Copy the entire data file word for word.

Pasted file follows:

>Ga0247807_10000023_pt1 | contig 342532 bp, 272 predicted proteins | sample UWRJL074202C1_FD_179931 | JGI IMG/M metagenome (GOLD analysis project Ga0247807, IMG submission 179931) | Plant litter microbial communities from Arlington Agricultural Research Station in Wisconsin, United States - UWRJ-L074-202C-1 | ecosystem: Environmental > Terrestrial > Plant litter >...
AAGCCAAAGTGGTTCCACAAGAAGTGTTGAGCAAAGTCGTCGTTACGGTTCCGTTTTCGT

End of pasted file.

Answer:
>Ga0247807_10000023_pt1 | contig 342532 bp, 272 predicted proteins | sample UWRJL074202C1_FD_179931 | JGI IMG/M metagenome (GOLD analysis project Ga0247807, IMG submission 179931) | Plant litter microbial communities from Arlington Agricultural Research Station in Wisconsin, United States - UWRJ-L074-202C-1 | ecosystem: Environmental > Terrestrial > Plant litter >...
AAGCCAAAGTGGTTCCACAAGAAGTGTTGAGCAAAGTCGTCGTTACGGTTCCGTTTTCGT